All the while, demand for Hughes’ barbecue sauce continued to grow. Finally, he decided to abandon the restaurant business. “The restaurant business is very demanding,”

Hughes explains. It consumed all of his time and energy and he wanted barbecuing to be fun as well as profitable. Limiting his business to catering special events and barbecuing at festivals would be more lucrative and consume less of his time, Hughes reasoned, so he bought a concession trailer and started selling his barbecued ribs at summer festivals.

Before he knew it, crowds were a regular fixture around his concession trailer and, just as before, his customers wanted sauce to take home. So, he found a commercial canner to bottle his sauce and distribute it through a handful of retailers.

Sales were strong and swift, so swift that his distributor failed to keep the grocery shelves stocked and some of the chain stores, frustrated by empty shelf space, dropped the account.

Sometime after that, Bill Santangelo and Mike Audi, co-workers at Zidian Specialty Foods, a food distributor in Youngstown, discovered Guy’s BBQ.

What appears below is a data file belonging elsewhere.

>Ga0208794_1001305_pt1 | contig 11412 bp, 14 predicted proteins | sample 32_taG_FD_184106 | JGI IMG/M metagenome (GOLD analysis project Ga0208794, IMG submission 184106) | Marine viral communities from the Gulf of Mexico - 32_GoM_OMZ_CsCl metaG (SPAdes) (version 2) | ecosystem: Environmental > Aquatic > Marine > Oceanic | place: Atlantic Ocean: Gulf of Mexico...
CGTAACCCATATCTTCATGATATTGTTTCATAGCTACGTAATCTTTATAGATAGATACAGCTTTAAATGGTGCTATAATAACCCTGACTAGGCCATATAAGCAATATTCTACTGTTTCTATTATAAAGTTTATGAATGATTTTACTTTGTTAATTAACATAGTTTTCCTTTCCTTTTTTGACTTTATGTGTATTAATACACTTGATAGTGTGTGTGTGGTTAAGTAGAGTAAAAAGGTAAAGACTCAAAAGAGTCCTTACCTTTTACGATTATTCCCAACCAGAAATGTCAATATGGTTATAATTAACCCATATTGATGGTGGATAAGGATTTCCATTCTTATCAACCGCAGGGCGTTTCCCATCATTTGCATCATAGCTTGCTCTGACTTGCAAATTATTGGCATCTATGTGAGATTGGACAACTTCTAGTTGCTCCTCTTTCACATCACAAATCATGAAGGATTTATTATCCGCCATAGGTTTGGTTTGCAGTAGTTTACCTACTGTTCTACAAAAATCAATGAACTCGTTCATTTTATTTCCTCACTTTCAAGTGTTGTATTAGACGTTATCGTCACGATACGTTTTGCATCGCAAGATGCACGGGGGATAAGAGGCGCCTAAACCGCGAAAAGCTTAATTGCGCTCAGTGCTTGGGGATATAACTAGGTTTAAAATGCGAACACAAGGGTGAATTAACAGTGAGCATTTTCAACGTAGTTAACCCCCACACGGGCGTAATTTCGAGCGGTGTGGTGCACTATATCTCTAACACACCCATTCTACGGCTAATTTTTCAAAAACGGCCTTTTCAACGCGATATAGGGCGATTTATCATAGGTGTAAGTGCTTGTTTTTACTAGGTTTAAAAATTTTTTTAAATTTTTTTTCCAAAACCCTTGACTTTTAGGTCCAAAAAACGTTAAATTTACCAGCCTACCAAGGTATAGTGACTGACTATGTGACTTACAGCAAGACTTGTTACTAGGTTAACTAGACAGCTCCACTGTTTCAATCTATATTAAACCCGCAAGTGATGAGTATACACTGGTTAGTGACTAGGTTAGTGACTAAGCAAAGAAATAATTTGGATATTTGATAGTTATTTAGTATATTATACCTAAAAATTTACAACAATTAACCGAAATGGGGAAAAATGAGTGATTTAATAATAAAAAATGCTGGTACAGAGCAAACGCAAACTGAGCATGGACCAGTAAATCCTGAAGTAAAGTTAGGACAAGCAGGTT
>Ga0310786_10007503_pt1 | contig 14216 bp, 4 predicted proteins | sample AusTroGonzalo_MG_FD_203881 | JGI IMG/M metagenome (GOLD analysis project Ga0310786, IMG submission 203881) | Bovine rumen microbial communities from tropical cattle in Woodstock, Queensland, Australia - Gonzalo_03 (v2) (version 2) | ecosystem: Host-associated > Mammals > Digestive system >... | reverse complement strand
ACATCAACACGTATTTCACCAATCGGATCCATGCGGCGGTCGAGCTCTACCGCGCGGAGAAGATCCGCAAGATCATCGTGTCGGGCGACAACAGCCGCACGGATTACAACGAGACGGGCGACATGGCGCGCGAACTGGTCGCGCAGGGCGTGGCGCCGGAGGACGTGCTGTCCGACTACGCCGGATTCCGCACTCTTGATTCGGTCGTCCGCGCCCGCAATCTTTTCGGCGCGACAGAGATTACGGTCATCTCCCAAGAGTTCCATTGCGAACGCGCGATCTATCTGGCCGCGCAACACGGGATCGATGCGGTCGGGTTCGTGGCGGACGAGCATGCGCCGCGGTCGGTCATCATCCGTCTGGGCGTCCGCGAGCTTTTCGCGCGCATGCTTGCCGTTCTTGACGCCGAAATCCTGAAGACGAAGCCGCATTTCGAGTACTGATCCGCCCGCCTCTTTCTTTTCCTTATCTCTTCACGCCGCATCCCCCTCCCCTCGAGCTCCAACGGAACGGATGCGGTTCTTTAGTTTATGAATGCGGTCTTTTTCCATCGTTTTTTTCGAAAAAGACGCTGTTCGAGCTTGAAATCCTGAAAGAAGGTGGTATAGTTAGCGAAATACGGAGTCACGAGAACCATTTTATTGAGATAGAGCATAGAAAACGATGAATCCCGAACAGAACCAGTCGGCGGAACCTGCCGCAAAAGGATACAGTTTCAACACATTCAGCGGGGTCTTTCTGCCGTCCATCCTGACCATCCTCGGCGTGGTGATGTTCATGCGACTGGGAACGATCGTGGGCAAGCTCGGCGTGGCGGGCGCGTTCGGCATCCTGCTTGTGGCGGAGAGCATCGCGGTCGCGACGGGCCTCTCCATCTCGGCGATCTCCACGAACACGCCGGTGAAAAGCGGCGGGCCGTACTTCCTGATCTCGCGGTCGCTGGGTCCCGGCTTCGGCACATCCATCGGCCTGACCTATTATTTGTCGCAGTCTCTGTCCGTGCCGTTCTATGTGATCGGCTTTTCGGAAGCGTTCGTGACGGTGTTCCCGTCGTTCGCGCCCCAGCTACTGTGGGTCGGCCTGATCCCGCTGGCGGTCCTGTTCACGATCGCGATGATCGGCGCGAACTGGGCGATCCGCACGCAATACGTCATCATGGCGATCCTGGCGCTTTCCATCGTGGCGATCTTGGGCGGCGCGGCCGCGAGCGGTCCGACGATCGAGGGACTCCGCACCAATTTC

“We were at the Mount Carmel festival in Youngstown and there was this massive crowd,” Santangelo recalls. “There was smoke billowing up in the middle and we wanted to see what was going on. We went over and saw that they were all gathered around this trailer.”

The co-workers thought that to attract such a crowd, the ribs must be pretty good and they decided to give Guy’s BBQ a try.

“I watched him walk away,” Hughes says with a smile. “I saw him take a bite and then he just stopped.”

Santangelo and Audi turned around, walked back to the trailer and started reading the label on a bottle of Hughes’ sauce.

“It was awesome,” Santangelo says.

“They asked me who bottled and distributed it,” Hughes adds. “I told them and Mike Audi said, ‘You need to come see me.’ Two days later I was in his
office and two weeks after that they were distributing my sauce.”

“It’s been a success story ever since,” Santangelo says.

“The reason we like Guy’s sauce so much is its unique flavor,” says Rick Coradini, director of research and development at Summer Garden Food Manufacturing, Boardman, which today manufactures and bottles the full line of Guy’s BBQ and hot sauces.

Summer Garden is a sister company of Zidian Specialty Foods.

“It has a sweetness and a hottness – a two-stage flavor profile. It’s not like a lot of sauces that are vinegary,” Coradini continues.

Apparently, consumers like the sweet hotness too. Production has increased by more than 50% since Summer Garden began bottling Guy’s BBQ Sauce about three years ago, Coradini reports.